In 2015, a referendum was held to allow the people in the South to decide whether same-sex marriage should be legalised – 62% of voters supported legalisation and in turn defied the dominance of the Catholic Church within state policy. However, the political establishment have since shown no sign of stepping toward full separation of church and state.
In contrast to the popular demand for a secular society, announcements were made during April of plans to award the running of a National Maternity Hospital in Dublin to the Sisters of Charity, a religious order who have yet to pay their share of a compensation scheme for victims of institutional abuse. This revelation has caused public outrage, leading to protests. Continually, we are reminded of the atrocities Church institutions have inflicted upon women, such as the enslavement of thousands of women and girls in the Magdalene Laundries, yet the political establishment refuse to hold these institutions accountable and instead continue to place the health of women in the hands of the Church.
Instead of addressing demands to separate religious institutions from vital services, a month after the proposal, the Southern government passed legislation requiring all TD’s (members of parliament) to stand for a prayer and observe a moment’s silence at the opening of Dáil business. This was protested on its first day by representative of Solidarity – of which the Socialist Party is part – who remained sitting and held signs saying ‘Separate Church & State’.
The continued dominance of the Catholic Church in the Southern state was underlined when an investigation against Stephen Fry was announced based on blasphemy laws. This followed an interview where he explained how he, as an atheist, would react if he found himself before god at ‘the pearly gates’. The charges increased the demand for the removal of the Defamation Act and urged many members of the public to speak against religious influence with state legislation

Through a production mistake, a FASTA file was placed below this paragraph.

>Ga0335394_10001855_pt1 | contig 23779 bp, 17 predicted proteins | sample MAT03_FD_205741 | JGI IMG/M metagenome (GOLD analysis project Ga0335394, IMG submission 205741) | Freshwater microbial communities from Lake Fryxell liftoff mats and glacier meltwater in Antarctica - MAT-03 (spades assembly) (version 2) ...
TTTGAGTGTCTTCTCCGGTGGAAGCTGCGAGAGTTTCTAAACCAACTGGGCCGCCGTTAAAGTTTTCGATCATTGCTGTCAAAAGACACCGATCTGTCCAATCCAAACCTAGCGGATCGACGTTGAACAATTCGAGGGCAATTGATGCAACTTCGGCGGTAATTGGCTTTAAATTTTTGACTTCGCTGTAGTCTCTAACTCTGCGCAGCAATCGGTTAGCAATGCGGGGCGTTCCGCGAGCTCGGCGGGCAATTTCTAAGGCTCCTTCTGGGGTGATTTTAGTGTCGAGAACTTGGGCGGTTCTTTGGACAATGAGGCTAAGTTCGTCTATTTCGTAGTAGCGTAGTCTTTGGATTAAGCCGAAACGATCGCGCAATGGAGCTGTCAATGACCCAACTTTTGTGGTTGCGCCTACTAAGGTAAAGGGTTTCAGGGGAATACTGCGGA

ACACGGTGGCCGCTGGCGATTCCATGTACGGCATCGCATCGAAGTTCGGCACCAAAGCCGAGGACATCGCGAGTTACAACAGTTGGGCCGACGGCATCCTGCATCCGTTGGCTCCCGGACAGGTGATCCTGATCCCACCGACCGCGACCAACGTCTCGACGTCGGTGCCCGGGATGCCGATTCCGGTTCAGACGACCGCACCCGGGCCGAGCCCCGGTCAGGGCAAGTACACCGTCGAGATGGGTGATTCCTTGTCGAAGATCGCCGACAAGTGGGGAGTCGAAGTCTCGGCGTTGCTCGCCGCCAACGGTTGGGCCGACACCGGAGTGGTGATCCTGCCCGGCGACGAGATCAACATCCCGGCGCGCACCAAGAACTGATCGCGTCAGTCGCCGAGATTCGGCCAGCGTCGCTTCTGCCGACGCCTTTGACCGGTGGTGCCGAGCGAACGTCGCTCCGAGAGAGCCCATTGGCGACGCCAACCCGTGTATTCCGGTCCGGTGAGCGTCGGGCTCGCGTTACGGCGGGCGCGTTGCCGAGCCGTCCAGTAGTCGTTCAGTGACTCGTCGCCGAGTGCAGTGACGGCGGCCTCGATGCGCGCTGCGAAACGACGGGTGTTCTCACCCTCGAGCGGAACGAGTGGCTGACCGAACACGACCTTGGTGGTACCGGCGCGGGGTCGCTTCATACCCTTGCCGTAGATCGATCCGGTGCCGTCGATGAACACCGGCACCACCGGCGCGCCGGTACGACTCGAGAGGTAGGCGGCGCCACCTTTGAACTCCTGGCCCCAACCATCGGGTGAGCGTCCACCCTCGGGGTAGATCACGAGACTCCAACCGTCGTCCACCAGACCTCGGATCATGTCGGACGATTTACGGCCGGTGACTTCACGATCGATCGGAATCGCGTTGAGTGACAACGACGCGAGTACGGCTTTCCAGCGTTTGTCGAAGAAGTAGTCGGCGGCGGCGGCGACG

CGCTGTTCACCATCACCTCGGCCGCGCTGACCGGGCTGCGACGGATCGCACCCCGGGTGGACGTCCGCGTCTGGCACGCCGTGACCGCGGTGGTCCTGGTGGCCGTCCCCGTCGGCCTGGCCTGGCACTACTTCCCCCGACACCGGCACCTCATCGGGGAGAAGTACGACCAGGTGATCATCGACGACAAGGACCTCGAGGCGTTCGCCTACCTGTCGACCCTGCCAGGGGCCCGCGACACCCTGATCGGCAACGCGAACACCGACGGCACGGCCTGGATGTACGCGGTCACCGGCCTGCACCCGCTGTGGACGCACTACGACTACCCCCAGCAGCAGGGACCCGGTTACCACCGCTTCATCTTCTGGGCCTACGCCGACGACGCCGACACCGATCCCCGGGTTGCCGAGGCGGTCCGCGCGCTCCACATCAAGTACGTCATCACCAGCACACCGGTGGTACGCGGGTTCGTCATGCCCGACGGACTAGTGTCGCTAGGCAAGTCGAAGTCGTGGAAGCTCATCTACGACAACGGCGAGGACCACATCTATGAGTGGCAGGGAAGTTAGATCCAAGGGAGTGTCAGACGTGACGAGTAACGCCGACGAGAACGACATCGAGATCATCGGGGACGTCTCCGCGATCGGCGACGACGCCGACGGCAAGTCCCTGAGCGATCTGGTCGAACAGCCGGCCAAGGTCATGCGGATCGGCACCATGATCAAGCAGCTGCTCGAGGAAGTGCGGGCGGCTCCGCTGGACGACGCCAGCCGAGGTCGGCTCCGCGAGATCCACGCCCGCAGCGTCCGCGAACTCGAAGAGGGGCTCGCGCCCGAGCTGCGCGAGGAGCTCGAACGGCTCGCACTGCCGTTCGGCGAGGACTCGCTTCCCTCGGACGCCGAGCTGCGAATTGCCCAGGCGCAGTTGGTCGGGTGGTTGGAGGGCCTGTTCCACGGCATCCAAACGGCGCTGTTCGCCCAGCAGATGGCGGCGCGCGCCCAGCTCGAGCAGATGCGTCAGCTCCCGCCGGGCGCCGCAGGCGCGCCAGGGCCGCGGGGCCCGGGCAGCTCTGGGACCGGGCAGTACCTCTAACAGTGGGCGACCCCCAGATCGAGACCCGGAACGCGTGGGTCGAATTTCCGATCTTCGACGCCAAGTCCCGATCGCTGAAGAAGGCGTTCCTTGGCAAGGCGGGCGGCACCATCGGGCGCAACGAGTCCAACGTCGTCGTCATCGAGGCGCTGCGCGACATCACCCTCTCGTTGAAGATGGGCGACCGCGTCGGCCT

Religious control over education in the South is currently being tackled by Solidarity TDs, who have announced the Equal Participation in Schools Bill which will be debated in the Dáil. The bill aims to stop discrimination on the grounds of religion, as currently Catholic schools can reject unbaptised students, and also aims to incorporate secular sex education.
Similarly, more people in the North are recognising the need to separate religious institutions from education. Segregation on the basis of religion breeds sectarianism and fear of different communities, which serves the interests of the Unionist and nationalist establishments and the churches. In order to fully move on from the past, the removal of religious orders from schools and the full integration of pupils in a comprehensive, free education must be established.
Religious influence in both the Catholic maintained and state controlled sectors has a large part to play in the scaremongering of young people into avoiding discussions surrounding sexuality, contraception and reproductive rights. The Christian ethos binds schools to heteronormative, conservative sexual education that does not deal adequately and in a fact-based way with issues such as relationships, abortion or the LGBTQ+ community. This inevitably leads to the detriment of the mental and physical health of young people.
Religious influence is used as a prop by the conservative establishments on both sides of the border, and both Orange and Green. We live in an increasingly secular and multi-cultural society. We need to fight to remove all religious influence from education, healthcare and state institutions. This demand must be interwoven into the struggles for abortion rights, LGBTQ+ equality and the fight against sectarian division.
By Casey Slevin,
(Dungannon Socialist Youth)